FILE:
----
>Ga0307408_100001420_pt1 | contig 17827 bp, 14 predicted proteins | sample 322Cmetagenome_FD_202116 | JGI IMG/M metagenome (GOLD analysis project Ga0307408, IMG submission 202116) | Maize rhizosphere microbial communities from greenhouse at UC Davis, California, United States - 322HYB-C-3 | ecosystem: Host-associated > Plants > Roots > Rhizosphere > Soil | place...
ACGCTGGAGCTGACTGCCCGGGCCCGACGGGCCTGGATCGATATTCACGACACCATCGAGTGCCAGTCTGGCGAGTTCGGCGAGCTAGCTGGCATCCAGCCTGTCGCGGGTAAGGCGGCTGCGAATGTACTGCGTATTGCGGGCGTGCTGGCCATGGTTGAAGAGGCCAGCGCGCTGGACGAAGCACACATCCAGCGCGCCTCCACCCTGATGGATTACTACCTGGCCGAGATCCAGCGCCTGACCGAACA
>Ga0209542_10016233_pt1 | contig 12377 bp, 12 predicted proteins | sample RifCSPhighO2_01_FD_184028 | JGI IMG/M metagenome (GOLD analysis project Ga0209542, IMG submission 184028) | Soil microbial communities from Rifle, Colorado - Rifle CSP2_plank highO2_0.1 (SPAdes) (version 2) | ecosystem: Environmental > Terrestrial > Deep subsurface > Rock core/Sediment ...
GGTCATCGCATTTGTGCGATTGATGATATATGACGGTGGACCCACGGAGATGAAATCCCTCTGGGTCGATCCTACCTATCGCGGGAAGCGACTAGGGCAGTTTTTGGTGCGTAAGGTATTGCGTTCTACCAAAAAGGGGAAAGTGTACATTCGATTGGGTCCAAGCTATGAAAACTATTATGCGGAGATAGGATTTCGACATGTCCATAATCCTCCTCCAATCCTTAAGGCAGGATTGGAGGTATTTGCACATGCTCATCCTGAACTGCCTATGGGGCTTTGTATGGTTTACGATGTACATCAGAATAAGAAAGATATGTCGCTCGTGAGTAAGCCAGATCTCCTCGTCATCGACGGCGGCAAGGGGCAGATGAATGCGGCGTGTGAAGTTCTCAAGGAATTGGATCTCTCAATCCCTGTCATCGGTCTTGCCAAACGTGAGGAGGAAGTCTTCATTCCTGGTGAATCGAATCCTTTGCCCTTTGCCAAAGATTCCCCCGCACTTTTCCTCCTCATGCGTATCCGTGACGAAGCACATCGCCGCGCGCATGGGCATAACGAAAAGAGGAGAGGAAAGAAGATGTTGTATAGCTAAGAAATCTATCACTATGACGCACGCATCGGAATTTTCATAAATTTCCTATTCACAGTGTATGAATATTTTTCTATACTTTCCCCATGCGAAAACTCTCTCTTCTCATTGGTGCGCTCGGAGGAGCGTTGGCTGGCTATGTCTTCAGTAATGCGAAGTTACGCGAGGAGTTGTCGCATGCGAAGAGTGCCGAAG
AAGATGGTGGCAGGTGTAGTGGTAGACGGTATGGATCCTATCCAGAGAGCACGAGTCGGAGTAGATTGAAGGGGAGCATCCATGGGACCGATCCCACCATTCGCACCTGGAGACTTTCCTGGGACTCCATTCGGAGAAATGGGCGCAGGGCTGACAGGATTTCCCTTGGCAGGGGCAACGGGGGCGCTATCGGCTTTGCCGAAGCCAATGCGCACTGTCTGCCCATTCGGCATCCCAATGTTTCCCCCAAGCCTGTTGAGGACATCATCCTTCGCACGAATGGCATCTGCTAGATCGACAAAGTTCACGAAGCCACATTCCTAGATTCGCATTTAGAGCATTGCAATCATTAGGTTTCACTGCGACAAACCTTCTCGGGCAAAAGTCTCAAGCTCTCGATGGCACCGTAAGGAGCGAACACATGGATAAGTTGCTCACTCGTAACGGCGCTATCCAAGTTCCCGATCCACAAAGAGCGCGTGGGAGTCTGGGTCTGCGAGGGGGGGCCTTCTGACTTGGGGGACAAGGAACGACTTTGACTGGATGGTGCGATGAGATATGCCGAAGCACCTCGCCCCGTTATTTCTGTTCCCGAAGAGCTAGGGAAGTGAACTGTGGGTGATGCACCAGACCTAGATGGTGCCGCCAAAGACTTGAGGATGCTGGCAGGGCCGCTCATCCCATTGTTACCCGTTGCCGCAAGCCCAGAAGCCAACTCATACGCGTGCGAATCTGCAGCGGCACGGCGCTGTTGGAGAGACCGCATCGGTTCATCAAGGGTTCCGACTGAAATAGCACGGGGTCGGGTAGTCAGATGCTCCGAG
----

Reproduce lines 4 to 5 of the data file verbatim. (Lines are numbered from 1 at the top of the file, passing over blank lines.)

GGTCATCGCATTTGTGCGATTGATGATATATGACGGTGGACCCACGGAGATGAAATCCCTCTGGGTCGATCCTACCTATCGCGGGAAGCGACTAGGGCAGTTTTTGGTGCGTAAGGTATTGCGTTCTACCAAAAAGGGGAAAGTGTACATTCGATTGGGTCCAAGCTATGAAAACTATTATGCGGAGATAGGATTTCGACATGTCCATAATCCTCCTCCAATCCTTAAGGCAGGATTGGAGGTATTTGCACATGCTCATCCTGAACTGCCTATGGGGCTTTGTATGGTTTACGATGTACATCAGAATAAGAAAGATATGTCGCTCGTGAGTAAGCCAGATCTCCTCGTCATCGACGGCGGCAAGGGGCAGATGAATGCGGCGTGTGAAGTTCTCAAGGAATTGGATCTCTCAATCCCTGTCATCGGTCTTGCCAAACGTGAGGAGGAAGTCTTCATTCCTGGTGAATCGAATCCTTTGCCCTTTGCCAAAGATTCCCCCGCACTTTTCCTCCTCATGCGTATCCGTGACGAAGCACATCGCCGCGCGCATGGGCATAACGAAAAGAGGAGAGGAAAGAAGATGTTGTATAGCTAAGAAATCTATCACTATGACGCACGCATCGGAATTTTCATAAATTTCCTATTCACAGTGTATGAATATTTTTCTATACTTTCCCCATGCGAAAACTCTCTCTTCTCATTGGTGCGCTCGGAGGAGCGTTGGCTGGCTATGTCTTCAGTAATGCGAAGTTACGCGAGGAGTTGTCGCATGCGAAGAGTGCCGAAG
AAGATGGTGGCAGGTGTAGTGGTAGACGGTATGGATCCTATCCAGAGAGCACGAGTCGGAGTAGATTGAAGGGGAGCATCCATGGGACCGATCCCACCATTCGCACCTGGAGACTTTCCTGGGACTCCATTCGGAGAAATGGGCGCAGGGCTGACAGGATTTCCCTTGGCAGGGGCAACGGGGGCGCTATCGGCTTTGCCGAAGCCAATGCGCACTGTCTGCCCATTCGGCATCCCAATGTTTCCCCCAAGCCTGTTGAGGACATCATCCTTCGCACGAATGGCATCTGCTAGATCGACAAAGTTCACGAAGCCACATTCCTAGATTCGCATTTAGAGCATTGCAATCATTAGGTTTCACTGCGACAAACCTTCTCGGGCAAAAGTCTCAAGCTCTCGATGGCACCGTAAGGAGCGAACACATGGATAAGTTGCTCACTCGTAACGGCGCTATCCAAGTTCCCGATCCACAAAGAGCGCGTGGGAGTCTGGGTCTGCGAGGGGGGGCCTTCTGACTTGGGGGACAAGGAACGACTTTGACTGGATGGTGCGATGAGATATGCCGAAGCACCTCGCCCCGTTATTTCTGTTCCCGAAGAGCTAGGGAAGTGAACTGTGGGTGATGCACCAGACCTAGATGGTGCCGCCAAAGACTTGAGGATGCTGGCAGGGCCGCTCATCCCATTGTTACCCGTTGCCGCAAGCCCAGAAGCCAACTCATACGCGTGCGAATCTGCAGCGGCACGGCGCTGTTGGAGAGACCGCATCGGTTCATCAAGGGTTCCGACTGAAATAGCACGGGGTCGGGTAGTCAGATGCTCCGAG